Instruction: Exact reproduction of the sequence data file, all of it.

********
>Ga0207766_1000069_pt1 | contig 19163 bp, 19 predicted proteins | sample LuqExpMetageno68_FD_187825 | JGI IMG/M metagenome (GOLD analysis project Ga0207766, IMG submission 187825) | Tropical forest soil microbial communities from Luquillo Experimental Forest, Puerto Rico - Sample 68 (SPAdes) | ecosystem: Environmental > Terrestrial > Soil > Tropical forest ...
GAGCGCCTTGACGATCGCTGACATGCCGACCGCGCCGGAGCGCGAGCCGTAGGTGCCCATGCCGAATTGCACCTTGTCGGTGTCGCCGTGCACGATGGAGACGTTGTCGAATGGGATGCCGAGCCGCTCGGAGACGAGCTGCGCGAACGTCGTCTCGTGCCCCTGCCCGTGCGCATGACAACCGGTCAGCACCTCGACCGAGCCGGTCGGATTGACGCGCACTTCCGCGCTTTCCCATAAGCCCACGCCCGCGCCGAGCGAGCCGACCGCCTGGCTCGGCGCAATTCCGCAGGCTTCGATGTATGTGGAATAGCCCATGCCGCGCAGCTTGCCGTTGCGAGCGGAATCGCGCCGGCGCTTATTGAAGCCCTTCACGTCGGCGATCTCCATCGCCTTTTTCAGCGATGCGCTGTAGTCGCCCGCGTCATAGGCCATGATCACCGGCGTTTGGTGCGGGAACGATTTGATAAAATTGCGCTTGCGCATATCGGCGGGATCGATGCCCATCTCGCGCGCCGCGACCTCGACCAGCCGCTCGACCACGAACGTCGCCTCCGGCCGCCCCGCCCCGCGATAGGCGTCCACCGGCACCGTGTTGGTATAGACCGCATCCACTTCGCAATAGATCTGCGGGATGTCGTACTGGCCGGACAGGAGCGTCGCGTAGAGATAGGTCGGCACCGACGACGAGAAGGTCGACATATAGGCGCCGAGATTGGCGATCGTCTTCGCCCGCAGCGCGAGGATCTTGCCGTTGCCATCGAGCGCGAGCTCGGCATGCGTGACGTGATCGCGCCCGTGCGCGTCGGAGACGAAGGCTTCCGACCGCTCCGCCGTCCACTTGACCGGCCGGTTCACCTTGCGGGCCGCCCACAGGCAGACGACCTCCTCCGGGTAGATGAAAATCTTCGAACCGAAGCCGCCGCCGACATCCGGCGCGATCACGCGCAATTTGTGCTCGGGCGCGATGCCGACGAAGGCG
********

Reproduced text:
>Ga0207766_1000069_pt1 | contig 19163 bp, 19 predicted proteins | sample LuqExpMetageno68_FD_187825 | JGI IMG/M metagenome (GOLD analysis project Ga0207766, IMG submission 187825) | Tropical forest soil microbial communities from Luquillo Experimental Forest, Puerto Rico - Sample 68 (SPAdes) | ecosystem: Environmental > Terrestrial > Soil > Tropical forest ...
GAGCGCCTTGACGATCGCTGACATGCCGACCGCGCCGGAGCGCGAGCCGTAGGTGCCCATGCCGAATTGCACCTTGTCGGTGTCGCCGTGCACGATGGAGACGTTGTCGAATGGGATGCCGAGCCGCTCGGAGACGAGCTGCGCGAACGTCGTCTCGTGCCCCTGCCCGTGCGCATGACAACCGGTCAGCACCTCGACCGAGCCGGTCGGATTGACGCGCACTTCCGCGCTTTCCCATAAGCCCACGCCCGCGCCGAGCGAGCCGACCGCCTGGCTCGGCGCAATTCCGCAGGCTTCGATGTATGTGGAATAGCCCATGCCGCGCAGCTTGCCGTTGCGAGCGGAATCGCGCCGGCGCTTATTGAAGCCCTTCACGTCGGCGATCTCCATCGCCTTTTTCAGCGATGCGCTGTAGTCGCCCGCGTCATAGGCCATGATCACCGGCGTTTGGTGCGGGAACGATTTGATAAAATTGCGCTTGCGCATATCGGCGGGATCGATGCCCATCTCGCGCGCCGCGACCTCGACCAGCCGCTCGACCACGAACGTCGCCTCCGGCCGCCCCGCCCCGCGATAGGCGTCCACCGGCACCGTGTTGGTATAGACCGCATCCACTTCGCAATAGATCTGCGGGATGTCGTACTGGCCGGACAGGAGCGTCGCGTAGAGATAGGTCGGCACCGACGACGAGAAGGTCGACATATAGGCGCCGAGATTGGCGATCGTCTTCGCCCGCAGCGCGAGGATCTTGCCGTTGCCATCGAGCGCGAGCTCGGCATGCGTGACGTGATCGCGCCCGTGCGCGTCGGAGACGAAGGCTTCCGACCGCTCCGCCGTCCACTTGACCGGCCGGTTCACCTTGCGGGCCGCCCACAGGCAGACGACCTCCTCCGGGTAGATGAAAATCTTCGAACCGAAGCCGCCGCCGACATCCGGCGCGATCACGCGCAATTTGTGCTCGGGCGCGATGCCGACGAAGGCG